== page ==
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New Administration – New Priorities

November 2016

While it is still too early to tell with certainty how President-elect Donald Trump's policy priorities will impact the pulmonary, critical care and sleep community and the patients we serve, if campaign promises are to be believed, then there will be some abrupt changes in policy direction coming from the White House and Congress.

Affordable Care Act: 

Repealing the Affordable Care Act (ACA) was a prominent campaign promise of President-elect Donald Trump. Republican leadership in Congress has expressed their eagerness to repeal ACA in the earlier days of the Trump Administration.  While a complete repeal of the ACA would be challenging, repealing its essential elements (such as the individual mandate, premium subsidies, Medicaid expansion) will likely be achieved early in the Trump Administration.

Other elements of the ACA – prohibition of pre-existing conditions exclusion, banning life-time caps, out of pocket cost limitation and ability for adult children to stay on parents plans until age 26 – all have bipartisan support.  What steps Congress and the Trump Administration will take to replace repealed provisions of ACA remains unclear.

During the campaign, President-elect Trump talked about block granting the Medicaid program and allowing insurance to be sold across state lines.  While both the policy proposals may address access to health insurance, they are unlikely to fully replace the expansion of health insurance coverage provided by the ACA.

On the broader issue of health care reform, President-elect Trump has proposed to:

  • Repeal all of the Affordable Care Act
  • Allow the sale of health insurance across state lines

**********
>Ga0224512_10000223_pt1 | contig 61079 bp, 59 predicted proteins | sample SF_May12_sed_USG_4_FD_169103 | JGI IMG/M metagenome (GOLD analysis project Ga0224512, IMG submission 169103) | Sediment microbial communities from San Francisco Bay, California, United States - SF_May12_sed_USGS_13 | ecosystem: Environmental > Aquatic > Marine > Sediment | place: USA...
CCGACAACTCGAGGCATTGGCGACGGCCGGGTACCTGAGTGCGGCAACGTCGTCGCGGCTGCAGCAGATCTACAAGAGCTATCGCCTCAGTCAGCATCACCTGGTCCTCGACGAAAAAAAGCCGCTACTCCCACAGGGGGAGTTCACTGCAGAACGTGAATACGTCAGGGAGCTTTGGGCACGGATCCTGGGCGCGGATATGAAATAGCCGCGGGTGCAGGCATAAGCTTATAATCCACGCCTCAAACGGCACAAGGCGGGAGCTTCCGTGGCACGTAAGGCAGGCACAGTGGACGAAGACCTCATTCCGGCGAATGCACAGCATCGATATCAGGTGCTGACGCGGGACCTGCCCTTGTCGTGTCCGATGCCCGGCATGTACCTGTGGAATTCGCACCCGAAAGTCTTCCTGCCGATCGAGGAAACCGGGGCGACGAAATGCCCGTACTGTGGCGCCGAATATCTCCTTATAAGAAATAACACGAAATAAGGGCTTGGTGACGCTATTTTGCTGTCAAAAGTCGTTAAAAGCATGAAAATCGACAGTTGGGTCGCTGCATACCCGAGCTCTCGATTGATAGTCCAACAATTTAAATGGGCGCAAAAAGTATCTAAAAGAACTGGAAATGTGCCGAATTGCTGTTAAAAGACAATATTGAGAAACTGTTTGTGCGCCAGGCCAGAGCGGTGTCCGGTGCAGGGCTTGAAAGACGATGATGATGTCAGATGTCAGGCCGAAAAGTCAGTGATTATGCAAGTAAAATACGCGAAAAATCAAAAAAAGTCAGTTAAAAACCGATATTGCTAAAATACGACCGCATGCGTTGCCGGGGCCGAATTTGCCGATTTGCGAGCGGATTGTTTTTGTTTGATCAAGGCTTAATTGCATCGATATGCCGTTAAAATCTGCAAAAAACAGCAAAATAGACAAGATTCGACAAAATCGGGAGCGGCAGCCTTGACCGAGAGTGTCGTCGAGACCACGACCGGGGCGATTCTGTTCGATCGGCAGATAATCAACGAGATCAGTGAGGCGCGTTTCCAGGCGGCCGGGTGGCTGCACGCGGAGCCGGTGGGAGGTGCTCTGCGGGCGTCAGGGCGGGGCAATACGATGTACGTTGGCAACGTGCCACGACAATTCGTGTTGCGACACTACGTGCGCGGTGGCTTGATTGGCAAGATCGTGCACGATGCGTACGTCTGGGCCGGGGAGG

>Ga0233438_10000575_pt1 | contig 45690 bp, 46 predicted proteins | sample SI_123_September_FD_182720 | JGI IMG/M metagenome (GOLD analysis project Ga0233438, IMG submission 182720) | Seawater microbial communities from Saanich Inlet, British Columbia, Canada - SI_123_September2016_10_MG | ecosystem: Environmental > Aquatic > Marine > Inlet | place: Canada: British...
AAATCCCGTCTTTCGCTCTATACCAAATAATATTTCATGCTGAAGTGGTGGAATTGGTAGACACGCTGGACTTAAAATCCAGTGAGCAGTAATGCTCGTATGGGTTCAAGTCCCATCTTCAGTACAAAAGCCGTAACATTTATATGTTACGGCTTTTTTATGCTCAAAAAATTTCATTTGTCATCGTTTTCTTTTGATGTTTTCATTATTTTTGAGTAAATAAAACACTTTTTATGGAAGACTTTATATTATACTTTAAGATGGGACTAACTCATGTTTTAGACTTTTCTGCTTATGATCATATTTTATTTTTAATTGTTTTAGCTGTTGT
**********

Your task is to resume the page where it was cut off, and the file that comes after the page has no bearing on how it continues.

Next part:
• Make the purchase of health insurance fully tax deductible
  • Expand access to the Health Savings Accounts
  • Increase price transparency
  • Block grant Medicaid
  • Lower entrance barriers to new producers of drugs

Clean Air:

Another prominent campaign promise was to repeal burdensome federal regulations with EPA being a prime target. While the Trump campaign did not provide any specifics on how it would change EPA policy or re-orient EPA program priorities, it is likely the EPA will be the target of significant changes in a Trump Administration including: budget cuts, loss of personal, and shifting of priorities away from standard-setting, enforcement and research, and more emphasis on regulatory flexibility and negotiated settlement with entities that violate EPA standards.

Further, with Congressional majorities in both chambers of Congress, the Republican majority may seek to rewrite environmental laws – including the Clean Air Act – to alter EPA's authority and enforce environmental standards.

Climate Change: 

Repealing EPA's Clean Power Plan is another prominent campaign pledge of President-elect Donald Trump and can be achieved with relatively little effort by the new Administration.  Congress could pass legislation to block the Clean Power Plan, President-elect Trump could refuse to defend the Clean Power Plan from current court challenges or the EPA, under the new Administration, could just choose to take no action and let the rule die from neglect.  Regardless of the path chosen, it seems relatively certain that the Clean Power Plan will not survive the Trump Administration.